As a scientist, I am broadly interested in how and why animals behave the way they do, including evolution, ecology, and other mechanisms. I'm interested in combining proximate and ultimate questions to investigate the individual variation that produces variation in fitness, and thus determines the direction and strength of evolutionary trajectories. I am particularly enthused by integrative approaches and collaborations that combine many different techniques and perspectives to answer questions in a way that is ecologically relevant to the organism. I previously worked at Colorado State University with Dr. Kim Hoke, Dr. Lisa Angeloni, and Dr. Cameron Ghalambor - working with Trinidadian guppies. In 2015, I joined Dr. Ben Dantzer's lab at the University of Michigan to pursue my PhD - working with North American red squirrels in collaboration with KRSP. In 2020, I defended my PhD and started my postdoctoral fellowship with Dr. Eva Fischer at the University of Illinois at Urbana-Champaign - working with Neotropical poison frogs.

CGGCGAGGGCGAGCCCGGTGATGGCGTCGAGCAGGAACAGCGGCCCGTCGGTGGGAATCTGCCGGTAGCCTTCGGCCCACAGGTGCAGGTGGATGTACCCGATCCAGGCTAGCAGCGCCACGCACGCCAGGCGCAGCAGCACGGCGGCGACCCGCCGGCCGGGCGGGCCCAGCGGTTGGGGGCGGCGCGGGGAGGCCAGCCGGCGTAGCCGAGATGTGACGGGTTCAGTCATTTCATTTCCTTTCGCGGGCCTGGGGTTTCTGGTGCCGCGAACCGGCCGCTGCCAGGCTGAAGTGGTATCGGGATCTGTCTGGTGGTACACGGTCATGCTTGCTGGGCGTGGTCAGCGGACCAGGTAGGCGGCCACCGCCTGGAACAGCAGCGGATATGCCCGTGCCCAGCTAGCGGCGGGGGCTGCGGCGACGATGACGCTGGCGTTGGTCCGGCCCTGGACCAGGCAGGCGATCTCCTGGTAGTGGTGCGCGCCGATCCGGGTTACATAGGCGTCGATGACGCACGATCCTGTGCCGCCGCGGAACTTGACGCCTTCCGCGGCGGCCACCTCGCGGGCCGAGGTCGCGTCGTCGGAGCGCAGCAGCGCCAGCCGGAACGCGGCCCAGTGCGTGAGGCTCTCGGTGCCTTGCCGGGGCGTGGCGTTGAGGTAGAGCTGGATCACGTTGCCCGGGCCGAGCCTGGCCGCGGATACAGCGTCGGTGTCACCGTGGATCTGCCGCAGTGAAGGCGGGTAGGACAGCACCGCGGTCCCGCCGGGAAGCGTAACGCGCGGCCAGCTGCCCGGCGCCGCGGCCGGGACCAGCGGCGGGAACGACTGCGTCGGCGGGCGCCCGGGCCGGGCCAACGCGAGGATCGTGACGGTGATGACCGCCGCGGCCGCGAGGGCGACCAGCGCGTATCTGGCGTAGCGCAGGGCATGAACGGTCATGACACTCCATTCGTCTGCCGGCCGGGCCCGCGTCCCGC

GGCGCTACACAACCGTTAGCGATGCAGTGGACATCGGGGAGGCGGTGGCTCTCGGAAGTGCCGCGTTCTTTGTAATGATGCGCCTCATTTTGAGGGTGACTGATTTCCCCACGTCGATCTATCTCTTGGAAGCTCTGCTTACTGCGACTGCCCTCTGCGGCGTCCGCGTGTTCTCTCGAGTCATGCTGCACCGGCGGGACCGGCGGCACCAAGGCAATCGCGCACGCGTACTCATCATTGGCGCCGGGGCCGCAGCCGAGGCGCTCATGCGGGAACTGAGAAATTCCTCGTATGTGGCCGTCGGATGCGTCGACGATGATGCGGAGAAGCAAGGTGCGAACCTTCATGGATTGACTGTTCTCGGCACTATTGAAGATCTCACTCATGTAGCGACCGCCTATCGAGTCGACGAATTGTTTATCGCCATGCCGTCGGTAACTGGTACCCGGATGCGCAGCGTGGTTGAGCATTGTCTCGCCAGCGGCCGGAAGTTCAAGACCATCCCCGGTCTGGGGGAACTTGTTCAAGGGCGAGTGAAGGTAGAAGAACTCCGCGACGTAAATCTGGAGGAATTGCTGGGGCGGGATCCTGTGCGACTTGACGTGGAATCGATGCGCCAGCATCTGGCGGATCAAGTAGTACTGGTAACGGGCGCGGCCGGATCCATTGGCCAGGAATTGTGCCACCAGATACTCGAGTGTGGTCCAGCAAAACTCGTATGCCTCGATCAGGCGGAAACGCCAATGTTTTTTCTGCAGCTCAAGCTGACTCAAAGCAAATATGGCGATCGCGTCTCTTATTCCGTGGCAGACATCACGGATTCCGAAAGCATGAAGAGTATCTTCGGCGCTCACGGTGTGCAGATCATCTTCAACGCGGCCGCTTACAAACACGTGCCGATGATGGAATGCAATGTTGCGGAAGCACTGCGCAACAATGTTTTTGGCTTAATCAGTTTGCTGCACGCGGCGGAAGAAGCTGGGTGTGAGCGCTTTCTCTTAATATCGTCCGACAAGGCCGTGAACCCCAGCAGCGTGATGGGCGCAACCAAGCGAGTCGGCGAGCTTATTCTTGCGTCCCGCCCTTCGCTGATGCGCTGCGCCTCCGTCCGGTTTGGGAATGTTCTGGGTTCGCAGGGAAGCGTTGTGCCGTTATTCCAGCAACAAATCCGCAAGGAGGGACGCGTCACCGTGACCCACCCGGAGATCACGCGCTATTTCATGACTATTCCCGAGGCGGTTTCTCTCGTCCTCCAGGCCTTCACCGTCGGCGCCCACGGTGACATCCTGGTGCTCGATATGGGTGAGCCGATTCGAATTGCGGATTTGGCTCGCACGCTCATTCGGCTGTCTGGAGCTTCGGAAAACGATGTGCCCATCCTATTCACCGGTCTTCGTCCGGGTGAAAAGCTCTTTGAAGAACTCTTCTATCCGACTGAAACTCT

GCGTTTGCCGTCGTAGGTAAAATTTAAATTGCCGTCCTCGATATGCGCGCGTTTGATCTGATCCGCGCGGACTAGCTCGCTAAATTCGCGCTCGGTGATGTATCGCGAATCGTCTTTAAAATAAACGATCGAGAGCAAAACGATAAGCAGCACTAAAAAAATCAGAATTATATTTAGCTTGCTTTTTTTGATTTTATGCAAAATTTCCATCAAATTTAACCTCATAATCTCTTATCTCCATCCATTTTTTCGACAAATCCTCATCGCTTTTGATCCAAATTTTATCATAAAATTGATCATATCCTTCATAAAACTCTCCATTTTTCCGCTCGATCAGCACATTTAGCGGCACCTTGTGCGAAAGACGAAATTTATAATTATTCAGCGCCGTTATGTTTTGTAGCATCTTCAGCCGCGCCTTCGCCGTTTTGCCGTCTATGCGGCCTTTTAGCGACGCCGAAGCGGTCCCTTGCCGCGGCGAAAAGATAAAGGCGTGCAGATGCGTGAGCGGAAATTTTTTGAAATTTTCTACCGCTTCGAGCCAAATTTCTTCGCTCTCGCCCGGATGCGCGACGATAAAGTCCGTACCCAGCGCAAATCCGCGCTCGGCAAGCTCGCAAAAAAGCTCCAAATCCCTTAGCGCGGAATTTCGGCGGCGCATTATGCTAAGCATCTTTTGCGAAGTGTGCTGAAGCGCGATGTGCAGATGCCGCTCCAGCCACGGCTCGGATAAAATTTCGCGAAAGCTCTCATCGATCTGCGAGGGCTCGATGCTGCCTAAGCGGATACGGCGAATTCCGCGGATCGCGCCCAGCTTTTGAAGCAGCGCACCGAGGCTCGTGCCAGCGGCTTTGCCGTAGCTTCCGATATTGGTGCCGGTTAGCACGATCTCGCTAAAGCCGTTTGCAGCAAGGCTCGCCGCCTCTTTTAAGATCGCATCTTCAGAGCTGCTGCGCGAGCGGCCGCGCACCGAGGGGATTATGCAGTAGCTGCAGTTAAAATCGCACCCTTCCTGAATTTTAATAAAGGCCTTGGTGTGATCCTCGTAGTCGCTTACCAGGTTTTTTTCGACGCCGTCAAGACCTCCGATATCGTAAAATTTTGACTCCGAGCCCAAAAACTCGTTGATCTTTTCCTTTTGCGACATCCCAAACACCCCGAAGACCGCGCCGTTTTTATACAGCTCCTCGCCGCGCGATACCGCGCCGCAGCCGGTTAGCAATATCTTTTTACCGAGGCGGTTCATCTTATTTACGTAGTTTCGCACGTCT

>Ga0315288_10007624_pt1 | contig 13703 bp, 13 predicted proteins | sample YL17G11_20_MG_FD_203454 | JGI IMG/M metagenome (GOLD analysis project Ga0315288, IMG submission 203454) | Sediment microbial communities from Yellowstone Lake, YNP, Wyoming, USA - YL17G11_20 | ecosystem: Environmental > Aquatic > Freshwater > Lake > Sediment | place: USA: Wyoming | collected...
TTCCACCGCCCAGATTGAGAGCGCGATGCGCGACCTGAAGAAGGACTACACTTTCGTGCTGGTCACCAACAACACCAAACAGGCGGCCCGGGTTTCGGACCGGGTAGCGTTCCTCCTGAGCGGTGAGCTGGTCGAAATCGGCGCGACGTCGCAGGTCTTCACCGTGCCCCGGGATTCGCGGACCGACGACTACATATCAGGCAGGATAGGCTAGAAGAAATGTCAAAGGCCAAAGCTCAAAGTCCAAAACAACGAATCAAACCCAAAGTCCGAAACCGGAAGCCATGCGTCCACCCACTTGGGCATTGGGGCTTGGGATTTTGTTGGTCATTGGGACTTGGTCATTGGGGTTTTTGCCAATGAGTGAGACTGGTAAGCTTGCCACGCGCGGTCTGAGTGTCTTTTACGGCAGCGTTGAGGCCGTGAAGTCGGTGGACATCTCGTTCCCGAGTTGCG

As an educator, I am excited to share my love of science with many different age groups. I strongly believe in the value of a primary education that expands children's minds and exposes them to many different facets of the world - including science! Collaborating with local schools is a fantastic way for researchers to spread knowledge and hopefully inspire the next generation of brilliant thinkers. I also enjoy teaching at the university level. My undergraduate courses are where I became fascinated with science and I hope to share that fascination with my students.


    As an individual, I love to explore the great outdoors. I enjoy hiking, cooking, knitting, baking, spending time with family, bragging about my brother, and volunteering at my local animal shelter. I'm passionate about improving conditions in academia to improve mental health and accessibility for all members of academia.


    My CV is available here.

  • Contact Me

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    Counting baby guppies!

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    Twitter: @sewestrick